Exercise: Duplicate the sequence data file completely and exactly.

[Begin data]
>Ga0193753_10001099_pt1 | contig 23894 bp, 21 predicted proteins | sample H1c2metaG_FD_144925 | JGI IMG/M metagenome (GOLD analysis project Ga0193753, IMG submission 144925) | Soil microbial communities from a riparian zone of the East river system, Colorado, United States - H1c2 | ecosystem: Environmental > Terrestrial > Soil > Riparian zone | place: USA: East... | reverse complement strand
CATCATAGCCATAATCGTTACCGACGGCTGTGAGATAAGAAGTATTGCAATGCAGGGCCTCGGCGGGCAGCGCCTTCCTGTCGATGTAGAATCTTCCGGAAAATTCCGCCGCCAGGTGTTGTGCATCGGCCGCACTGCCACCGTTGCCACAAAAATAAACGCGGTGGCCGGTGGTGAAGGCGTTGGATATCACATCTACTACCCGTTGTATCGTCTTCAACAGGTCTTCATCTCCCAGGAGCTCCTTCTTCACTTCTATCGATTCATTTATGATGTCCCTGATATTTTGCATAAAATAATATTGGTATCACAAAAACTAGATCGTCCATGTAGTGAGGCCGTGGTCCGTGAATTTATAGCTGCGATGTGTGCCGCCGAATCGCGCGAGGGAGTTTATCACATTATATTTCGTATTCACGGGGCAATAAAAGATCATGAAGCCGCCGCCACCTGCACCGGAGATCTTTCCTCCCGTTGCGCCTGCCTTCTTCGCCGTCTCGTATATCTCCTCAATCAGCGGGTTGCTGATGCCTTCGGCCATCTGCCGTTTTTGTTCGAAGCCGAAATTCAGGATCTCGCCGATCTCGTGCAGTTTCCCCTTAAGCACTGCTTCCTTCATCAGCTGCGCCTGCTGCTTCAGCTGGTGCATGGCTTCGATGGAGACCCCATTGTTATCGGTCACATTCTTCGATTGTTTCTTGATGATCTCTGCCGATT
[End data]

>Ga0193753_10001099_pt1 | contig 23894 bp, 21 predicted proteins | sample H1c2metaG_FD_144925 | JGI IMG/M metagenome (GOLD analysis project Ga0193753, IMG submission 144925) | Soil microbial communities from a riparian zone of the East river system, Colorado, United States - H1c2 | ecosystem: Environmental > Terrestrial > Soil > Riparian zone | place: USA: East... | reverse complement strand
CATCATAGCCATAATCGTTACCGACGGCTGTGAGATAAGAAGTATTGCAATGCAGGGCCTCGGCGGGCAGCGCCTTCCTGTCGATGTAGAATCTTCCGGAAAATTCCGCCGCCAGGTGTTGTGCATCGGCCGCACTGCCACCGTTGCCACAAAAATAAACGCGGTGGCCGGTGGTGAAGGCGTTGGATATCACATCTACTACCCGTTGTATCGTCTTCAACAGGTCTTCATCTCCCAGGAGCTCCTTCTTCACTTCTATCGATTCATTTATGATGTCCCTGATATTTTGCATAAAATAATATTGGTATCACAAAAACTAGATCGTCCATGTAGTGAGGCCGTGGTCCGTGAATTTATAGCTGCGATGTGTGCCGCCGAATCGCGCGAGGGAGTTTATCACATTATATTTCGTATTCACGGGGCAATAAAAGATCATGAAGCCGCCGCCACCTGCACCGGAGATCTTTCCTCCCGTTGCGCCTGCCTTCTTCGCCGTCTCGTATATCTCCTCAATCAGCGGGTTGCTGATGCCTTCGGCCATCTGCCGTTTTTGTTCGAAGCCGAAATTCAGGATCTCGCCGATCTCGTGCAGTTTCCCCTTAAGCACTGCTTCCTTCATCAGCTGCGCCTGCTGCTTCAGCTGGTGCATGGCTTCGATGGAGACCCCATTGTTATCGGTCACATTCTTCGATTGTTTCTTGATGATCTCTGCCGATT